By Stephen Simpson :
Normally you would think that having a differentiated and
proprietary diabetes compound with solid supporting data would make
a biotech relatively popular. That would often be particularly true
in cases where the drug class has already proven to be pretty
popular with drug companies and started to generate real interest
Unfortunately for Lexicon Pharmaceuticals' ( LXRX ) shareholders,
things aren't going to plan yet. The company's LX4211 remains the
only compound I'm aware of that inhibits both SGLT1 and SGLT2
(other drugs just address SGLT2) and the data have been good so
far. Yet, another SGLT2 partnership deal has gone off in the space
without including Lexicon - forcing investors to wonder whether a
good partnership deal actually is out there to be had and/or
whether the company will have to contemplate going it alone into
Phase III studies.
The Latest Deal Is Unusual
It's not all that uncommon to see major pharmaceutical companies
splitting drugs. Oftentimes it comes about when a Big Pharma
company buys out a biotech that had a preexisting partnership, or
when a company wants to diversify risk and leverage better regional
coverage (as is often the case with partnerships involving Japanese
It's still somewhat unusual to see Big Pharma companies
partnering on novel compounds, but that's what happened Monday.
Pfizer ( PFE ) and
Merck ( MRK ) announced a
partnership whereby the companies will split Pfizer's SGLT2 drug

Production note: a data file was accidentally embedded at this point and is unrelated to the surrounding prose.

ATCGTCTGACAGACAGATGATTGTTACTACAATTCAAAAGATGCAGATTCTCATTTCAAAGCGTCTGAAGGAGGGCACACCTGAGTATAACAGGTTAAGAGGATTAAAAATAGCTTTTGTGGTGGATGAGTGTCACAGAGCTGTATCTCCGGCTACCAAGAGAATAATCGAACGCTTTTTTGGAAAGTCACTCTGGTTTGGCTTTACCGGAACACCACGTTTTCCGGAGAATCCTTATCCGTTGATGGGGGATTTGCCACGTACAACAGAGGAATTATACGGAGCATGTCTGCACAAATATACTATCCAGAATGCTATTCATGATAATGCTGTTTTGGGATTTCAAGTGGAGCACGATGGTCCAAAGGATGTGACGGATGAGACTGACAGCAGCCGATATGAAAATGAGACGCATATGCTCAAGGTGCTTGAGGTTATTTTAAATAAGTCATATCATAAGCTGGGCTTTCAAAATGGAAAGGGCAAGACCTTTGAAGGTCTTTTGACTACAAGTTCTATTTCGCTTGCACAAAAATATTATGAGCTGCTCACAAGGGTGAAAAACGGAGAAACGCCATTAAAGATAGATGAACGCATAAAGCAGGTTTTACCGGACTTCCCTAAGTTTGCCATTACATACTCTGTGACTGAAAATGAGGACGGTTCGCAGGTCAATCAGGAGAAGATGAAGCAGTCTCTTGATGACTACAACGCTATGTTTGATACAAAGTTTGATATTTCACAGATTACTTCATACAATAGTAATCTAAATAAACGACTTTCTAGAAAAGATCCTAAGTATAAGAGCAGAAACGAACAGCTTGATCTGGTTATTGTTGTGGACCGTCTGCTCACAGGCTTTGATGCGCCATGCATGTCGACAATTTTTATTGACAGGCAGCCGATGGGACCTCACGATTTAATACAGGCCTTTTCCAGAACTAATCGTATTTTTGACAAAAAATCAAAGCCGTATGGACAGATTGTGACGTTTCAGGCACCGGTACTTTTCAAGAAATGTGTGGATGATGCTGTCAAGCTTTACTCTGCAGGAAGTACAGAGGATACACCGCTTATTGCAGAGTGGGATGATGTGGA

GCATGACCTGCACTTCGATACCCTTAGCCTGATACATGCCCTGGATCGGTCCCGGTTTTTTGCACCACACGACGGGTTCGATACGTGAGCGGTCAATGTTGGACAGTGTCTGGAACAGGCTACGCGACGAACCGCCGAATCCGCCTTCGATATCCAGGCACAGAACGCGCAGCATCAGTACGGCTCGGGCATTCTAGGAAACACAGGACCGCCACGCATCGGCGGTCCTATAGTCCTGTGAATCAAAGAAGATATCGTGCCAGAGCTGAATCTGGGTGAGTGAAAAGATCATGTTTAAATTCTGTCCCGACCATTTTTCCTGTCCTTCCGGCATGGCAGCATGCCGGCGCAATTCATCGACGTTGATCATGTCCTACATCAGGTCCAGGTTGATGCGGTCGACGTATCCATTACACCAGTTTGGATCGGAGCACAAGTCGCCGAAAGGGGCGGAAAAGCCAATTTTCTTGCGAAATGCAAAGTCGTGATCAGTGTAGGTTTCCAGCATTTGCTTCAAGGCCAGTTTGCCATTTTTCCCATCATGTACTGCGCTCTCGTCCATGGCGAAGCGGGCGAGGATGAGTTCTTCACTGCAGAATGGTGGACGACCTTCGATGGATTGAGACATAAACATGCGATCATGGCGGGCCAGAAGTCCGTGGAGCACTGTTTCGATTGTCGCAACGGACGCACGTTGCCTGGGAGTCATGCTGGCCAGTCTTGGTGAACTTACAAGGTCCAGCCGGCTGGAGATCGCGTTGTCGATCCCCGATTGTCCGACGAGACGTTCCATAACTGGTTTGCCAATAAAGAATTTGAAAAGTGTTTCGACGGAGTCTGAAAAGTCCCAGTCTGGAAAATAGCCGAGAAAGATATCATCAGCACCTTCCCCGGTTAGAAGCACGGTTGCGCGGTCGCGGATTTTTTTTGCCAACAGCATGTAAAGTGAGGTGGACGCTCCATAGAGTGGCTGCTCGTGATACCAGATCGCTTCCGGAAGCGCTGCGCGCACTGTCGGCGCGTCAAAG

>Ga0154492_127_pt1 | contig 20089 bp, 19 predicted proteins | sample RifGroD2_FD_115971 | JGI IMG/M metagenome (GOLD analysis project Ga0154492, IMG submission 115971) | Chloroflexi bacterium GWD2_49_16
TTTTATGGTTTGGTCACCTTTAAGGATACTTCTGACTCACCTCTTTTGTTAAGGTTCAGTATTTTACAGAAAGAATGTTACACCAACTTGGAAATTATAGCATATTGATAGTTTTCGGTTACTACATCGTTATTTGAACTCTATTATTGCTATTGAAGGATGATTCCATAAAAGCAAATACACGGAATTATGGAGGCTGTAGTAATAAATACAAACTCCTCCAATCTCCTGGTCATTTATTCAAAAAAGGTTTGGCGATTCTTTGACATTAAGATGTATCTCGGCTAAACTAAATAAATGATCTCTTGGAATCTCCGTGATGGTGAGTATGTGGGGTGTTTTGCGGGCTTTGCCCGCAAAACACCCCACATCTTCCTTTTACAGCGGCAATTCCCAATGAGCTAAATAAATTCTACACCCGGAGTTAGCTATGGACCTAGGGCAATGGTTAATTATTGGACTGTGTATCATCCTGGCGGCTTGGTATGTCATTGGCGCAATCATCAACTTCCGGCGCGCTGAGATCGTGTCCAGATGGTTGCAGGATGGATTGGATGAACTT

candidate ertugliflozin. Merck paid an upfront sum of $60 million
will be on the hook for additional (unspecified) milestones as the
product advances. Merck and Pfizer will split the costs on a 60/40
basis and will likewise split the revenue that way if and when the
drug is approved.
Should This Have Been Lexicon's Ride?
Given that ertugliflozin is a Phase II drug about to start Phase
III studies, it's basically in the same stage of development as
Lexicon's key drug '4211. I haven't seen Phase II data on
ertugliflozin, and I do not think it has been publicly released
yet, and the only data available so far has been relatively basic
pharmokinetic and metabolic data. So I can't say whether or not
this is a stronger drug.
What I can say, though, is that the data on '4211 has been
pretty compelling so far. A prior Phase II study showed an adjusted
HbA1c reduction of 0.86% at the highest dose in a 12-week study
against a placebo, as well as a 2kg weight loss. That makes it one
of the more compelling compounds out there, including
Johnson & Johnson 's ( JNJ ) recently-approved
Invokana (canagliflozin) and the troubled Bristol-Myers
Squibb ( BMY )/
AstraZeneca (AZN) Forxiga (dapagliflozin).
So here we have a biotech with an anti-diabetes drug that has
already shown solid efficacy and encouraging safety, not to mention
management's explicit intention to partner the drug prior to
starting Phase III studies. Why didn't Merck choose to go with
There are so many factors that go into these partnerships, it's
impossible to offer much more than conjecture. Maybe Lexicon has
(or had) multiple interested parties and Merck dropped out of the